The submissive attitude is not just for the spiritual well-being of the individual, but for the unity of the flock:

“Different mindedness scatters the flock, but unity strengthens. Godly love builds up. Therefore harmony and unity in this wearisome land is strength, namely, when by faith we are struggling in united love against evil” (Matti Suo, Siionin Lähetyslehti [1923], from Kulla 1993, 151-52).

“God’s grace-work has been great and wonderful in our behalf, but we have been disobedient children. We have rewarded the Heavenly Father’s patience and mercy with our unthankfulness and disobedience. We cannot boastfully expand our chest above others. With reluctance we must admit contrary to our proud nature that, ‘I am the greatest of the world’s sinners’” (Havas [1938], 72).

“Harmony and like-mindedness brings joy, over which the weak rejoice and become strengthened. Strife and dissension bring grievous temptations. When those who are weak in faith come to meetings to receive consolation, and the like-minded with psalms and hymns of praise teach and admonish one another, the weak are given to rise up from beneath temptations with new power and new resolutions, even with one mouth to praise the Father and the Lamb (Rom 15:6). When the weak one has been taken care of with the love of Christ, this does not make him dissentious, but unites him with the bond of love. In the knowledge of the love of Christ he sees his own preciousness and the preciousness of all other [of] God’s children and he has a thankful mind for the care he has received” (Heikki Jussila, Greetings of Peace, 2/1950).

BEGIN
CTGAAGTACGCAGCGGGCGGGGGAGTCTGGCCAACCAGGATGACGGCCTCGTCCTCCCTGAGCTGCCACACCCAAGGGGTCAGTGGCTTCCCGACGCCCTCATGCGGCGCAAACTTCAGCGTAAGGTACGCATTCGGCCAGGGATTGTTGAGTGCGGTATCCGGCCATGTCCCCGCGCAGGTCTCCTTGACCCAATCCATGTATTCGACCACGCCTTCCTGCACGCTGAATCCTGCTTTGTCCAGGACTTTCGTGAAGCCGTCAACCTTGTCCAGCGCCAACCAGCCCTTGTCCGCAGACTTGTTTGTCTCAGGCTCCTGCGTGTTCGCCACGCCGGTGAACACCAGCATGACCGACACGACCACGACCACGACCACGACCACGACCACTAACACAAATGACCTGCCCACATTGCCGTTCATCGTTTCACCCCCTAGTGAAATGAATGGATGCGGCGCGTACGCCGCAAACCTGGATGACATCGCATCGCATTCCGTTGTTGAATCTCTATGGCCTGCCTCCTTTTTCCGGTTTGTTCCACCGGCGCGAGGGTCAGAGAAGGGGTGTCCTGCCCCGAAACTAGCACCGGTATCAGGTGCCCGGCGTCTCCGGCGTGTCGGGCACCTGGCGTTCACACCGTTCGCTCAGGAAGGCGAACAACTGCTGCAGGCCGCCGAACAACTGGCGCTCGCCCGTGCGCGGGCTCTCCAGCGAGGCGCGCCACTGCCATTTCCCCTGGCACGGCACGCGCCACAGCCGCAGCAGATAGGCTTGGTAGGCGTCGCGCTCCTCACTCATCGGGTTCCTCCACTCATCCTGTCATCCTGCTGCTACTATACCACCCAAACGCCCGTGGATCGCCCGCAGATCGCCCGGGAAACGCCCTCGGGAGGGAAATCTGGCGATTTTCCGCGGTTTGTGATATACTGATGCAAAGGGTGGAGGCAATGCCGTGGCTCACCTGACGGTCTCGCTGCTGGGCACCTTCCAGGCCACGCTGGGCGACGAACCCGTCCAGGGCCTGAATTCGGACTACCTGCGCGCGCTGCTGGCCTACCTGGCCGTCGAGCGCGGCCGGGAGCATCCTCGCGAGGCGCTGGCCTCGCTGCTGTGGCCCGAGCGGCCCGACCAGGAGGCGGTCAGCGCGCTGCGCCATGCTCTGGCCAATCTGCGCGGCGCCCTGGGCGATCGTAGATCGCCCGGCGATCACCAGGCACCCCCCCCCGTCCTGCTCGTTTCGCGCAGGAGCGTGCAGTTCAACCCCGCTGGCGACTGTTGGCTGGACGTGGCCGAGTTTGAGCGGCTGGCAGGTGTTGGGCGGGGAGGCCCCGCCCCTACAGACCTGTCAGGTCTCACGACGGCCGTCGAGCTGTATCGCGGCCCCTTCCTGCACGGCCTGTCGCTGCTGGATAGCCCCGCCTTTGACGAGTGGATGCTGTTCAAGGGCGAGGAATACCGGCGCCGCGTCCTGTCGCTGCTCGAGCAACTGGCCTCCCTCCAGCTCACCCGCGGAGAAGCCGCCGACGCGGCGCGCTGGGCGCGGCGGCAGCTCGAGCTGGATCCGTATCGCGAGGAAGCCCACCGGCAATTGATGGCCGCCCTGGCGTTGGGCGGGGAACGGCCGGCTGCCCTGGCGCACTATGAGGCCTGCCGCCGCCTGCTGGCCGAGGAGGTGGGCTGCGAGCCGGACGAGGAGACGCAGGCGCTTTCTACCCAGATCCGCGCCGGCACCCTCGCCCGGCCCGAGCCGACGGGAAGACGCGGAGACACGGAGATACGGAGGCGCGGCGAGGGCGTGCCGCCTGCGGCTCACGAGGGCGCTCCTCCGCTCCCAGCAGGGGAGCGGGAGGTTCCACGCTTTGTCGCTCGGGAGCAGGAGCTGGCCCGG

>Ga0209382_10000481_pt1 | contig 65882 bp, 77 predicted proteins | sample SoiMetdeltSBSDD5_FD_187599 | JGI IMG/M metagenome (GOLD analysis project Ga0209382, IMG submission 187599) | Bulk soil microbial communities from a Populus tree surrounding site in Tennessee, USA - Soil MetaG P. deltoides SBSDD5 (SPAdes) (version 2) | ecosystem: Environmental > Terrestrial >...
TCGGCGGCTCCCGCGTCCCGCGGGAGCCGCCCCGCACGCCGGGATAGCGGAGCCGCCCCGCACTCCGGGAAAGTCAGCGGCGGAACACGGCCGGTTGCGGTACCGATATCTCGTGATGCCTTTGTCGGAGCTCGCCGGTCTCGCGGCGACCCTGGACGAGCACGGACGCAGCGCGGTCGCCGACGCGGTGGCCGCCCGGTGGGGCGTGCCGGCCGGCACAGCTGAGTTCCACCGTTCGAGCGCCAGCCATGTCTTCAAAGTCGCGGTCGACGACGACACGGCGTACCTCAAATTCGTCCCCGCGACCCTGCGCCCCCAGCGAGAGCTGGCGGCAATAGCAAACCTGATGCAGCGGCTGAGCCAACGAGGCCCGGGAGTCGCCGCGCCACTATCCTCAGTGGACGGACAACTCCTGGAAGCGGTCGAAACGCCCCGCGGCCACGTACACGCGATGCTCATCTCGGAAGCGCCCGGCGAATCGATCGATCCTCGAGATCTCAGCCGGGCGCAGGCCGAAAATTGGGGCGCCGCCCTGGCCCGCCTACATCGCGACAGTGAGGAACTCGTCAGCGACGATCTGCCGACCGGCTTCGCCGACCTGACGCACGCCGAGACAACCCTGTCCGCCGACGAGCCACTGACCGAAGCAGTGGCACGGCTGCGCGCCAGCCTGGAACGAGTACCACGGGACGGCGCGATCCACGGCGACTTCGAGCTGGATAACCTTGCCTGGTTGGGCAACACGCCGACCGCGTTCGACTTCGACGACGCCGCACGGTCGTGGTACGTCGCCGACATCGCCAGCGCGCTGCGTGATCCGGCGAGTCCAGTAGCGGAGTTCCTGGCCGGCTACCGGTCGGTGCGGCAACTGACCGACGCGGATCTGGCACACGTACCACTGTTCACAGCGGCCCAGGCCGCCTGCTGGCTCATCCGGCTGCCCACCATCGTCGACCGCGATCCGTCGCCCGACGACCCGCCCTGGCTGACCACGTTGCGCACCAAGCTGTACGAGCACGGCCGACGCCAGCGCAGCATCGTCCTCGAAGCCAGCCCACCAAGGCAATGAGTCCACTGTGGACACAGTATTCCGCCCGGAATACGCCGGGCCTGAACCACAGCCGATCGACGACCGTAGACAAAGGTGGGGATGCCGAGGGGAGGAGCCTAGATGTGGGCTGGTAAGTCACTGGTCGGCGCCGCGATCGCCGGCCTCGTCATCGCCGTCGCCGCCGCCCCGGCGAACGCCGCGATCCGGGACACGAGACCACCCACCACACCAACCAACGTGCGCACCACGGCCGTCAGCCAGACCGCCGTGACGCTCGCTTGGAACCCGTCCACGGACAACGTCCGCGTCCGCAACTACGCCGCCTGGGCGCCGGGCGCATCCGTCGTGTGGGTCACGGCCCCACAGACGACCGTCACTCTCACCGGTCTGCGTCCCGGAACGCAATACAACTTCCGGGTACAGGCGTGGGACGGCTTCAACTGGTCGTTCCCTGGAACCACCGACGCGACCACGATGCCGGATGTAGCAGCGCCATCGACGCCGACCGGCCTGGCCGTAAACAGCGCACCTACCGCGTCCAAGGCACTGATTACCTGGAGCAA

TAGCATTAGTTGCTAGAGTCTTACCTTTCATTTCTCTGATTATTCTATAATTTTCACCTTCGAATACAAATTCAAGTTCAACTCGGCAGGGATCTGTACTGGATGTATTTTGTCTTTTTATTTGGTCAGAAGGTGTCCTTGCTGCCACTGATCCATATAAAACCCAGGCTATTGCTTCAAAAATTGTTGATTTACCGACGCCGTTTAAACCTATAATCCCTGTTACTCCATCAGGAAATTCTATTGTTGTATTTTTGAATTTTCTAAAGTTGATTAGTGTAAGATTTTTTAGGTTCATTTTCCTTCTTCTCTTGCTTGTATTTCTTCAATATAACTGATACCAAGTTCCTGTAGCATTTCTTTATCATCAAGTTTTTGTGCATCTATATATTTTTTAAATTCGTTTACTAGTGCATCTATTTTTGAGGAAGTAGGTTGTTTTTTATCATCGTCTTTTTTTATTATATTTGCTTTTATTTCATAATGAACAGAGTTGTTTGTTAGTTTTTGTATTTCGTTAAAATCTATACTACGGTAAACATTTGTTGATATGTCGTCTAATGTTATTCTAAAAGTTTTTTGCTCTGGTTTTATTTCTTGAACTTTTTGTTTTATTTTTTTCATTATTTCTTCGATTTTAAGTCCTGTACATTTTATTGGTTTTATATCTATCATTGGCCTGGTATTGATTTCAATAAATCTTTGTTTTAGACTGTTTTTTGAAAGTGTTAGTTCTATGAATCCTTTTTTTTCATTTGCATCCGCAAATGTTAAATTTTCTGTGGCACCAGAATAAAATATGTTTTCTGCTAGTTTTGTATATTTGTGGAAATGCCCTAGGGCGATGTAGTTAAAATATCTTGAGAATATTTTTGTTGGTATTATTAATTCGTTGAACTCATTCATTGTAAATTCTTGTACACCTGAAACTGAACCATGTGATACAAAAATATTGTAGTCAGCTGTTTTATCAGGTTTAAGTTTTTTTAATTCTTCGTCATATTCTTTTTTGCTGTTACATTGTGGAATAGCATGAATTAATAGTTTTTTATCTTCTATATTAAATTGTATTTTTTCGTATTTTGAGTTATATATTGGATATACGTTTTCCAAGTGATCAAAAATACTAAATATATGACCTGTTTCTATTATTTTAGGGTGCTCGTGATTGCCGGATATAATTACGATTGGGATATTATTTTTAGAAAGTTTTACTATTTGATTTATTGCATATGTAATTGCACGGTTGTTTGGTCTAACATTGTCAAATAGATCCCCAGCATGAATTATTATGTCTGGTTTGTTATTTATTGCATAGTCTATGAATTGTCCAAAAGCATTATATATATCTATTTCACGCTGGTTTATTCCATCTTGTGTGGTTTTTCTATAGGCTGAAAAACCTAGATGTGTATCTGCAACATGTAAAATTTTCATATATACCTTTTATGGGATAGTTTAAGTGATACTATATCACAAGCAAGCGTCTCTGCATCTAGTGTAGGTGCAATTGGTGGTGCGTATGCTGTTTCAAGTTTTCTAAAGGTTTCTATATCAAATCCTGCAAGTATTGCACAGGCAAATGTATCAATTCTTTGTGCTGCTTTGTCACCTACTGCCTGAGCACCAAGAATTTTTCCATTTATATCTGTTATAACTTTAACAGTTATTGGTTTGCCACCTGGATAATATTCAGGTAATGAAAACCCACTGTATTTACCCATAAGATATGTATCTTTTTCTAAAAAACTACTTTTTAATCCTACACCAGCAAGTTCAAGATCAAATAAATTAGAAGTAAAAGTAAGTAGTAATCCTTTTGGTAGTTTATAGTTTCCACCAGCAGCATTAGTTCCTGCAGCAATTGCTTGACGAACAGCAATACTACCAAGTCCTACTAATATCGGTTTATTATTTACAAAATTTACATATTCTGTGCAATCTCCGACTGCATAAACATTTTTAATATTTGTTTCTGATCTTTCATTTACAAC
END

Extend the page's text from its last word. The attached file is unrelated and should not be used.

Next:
A defender of the New Awakening (4.1.6) said its “sacred heritage . . . is that the sacrifice of Jesus becomes a living reality” (from Kulla 2010, 132). It was important to have “a deeper awakening and a closer communion with the Redeemer and the walking in the light” (p. 129). Consider how much these two quotes from Conservatives–who reject the New Awakening as a legalistic heresy–put an emphasis on lowering oneself, even to the point of taking part in Jesus’ humiliation: